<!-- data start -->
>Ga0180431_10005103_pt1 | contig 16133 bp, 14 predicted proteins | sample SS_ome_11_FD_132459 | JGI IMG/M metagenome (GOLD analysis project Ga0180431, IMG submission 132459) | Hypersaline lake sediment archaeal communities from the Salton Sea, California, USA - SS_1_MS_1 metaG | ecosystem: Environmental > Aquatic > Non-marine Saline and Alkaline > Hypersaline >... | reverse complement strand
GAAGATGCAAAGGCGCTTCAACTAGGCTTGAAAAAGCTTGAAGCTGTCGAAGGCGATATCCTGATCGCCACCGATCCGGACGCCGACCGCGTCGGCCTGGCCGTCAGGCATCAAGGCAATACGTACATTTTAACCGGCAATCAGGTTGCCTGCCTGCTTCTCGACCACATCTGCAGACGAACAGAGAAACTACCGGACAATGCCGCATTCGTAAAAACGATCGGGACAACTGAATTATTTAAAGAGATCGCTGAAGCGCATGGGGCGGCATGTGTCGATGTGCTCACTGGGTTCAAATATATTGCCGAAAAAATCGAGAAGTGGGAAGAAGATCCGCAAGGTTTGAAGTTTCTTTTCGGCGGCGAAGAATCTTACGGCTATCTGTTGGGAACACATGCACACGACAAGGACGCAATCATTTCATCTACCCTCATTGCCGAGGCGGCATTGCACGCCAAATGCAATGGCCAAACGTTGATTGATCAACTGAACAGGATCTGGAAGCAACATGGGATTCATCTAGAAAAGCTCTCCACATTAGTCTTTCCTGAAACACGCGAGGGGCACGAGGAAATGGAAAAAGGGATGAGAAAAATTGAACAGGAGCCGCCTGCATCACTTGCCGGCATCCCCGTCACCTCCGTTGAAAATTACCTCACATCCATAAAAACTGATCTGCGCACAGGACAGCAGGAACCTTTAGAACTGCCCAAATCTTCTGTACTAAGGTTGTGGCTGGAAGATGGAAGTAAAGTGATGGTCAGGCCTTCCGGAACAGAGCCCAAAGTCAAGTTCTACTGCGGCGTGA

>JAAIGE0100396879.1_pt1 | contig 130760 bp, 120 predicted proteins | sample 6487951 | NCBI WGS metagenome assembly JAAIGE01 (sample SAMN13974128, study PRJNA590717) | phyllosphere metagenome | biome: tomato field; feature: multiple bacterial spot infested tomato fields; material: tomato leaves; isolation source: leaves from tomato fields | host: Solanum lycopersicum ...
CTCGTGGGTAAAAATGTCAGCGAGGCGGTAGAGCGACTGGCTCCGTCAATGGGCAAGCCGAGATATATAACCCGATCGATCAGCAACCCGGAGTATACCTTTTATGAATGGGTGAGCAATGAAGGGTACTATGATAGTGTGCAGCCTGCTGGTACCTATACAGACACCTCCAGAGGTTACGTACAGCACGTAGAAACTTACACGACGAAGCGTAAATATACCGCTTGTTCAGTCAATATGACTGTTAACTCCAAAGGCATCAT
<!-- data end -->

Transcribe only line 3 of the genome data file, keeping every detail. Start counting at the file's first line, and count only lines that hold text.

>JAAIGE0100396879.1_pt1 | contig 130760 bp, 120 predicted proteins | sample 6487951 | NCBI WGS metagenome assembly JAAIGE01 (sample SAMN13974128, study PRJNA590717) | phyllosphere metagenome | biome: tomato field; feature: multiple bacterial spot infested tomato fields; material: tomato leaves; isolation source: leaves from tomato fields | host: Solanum lycopersicum ...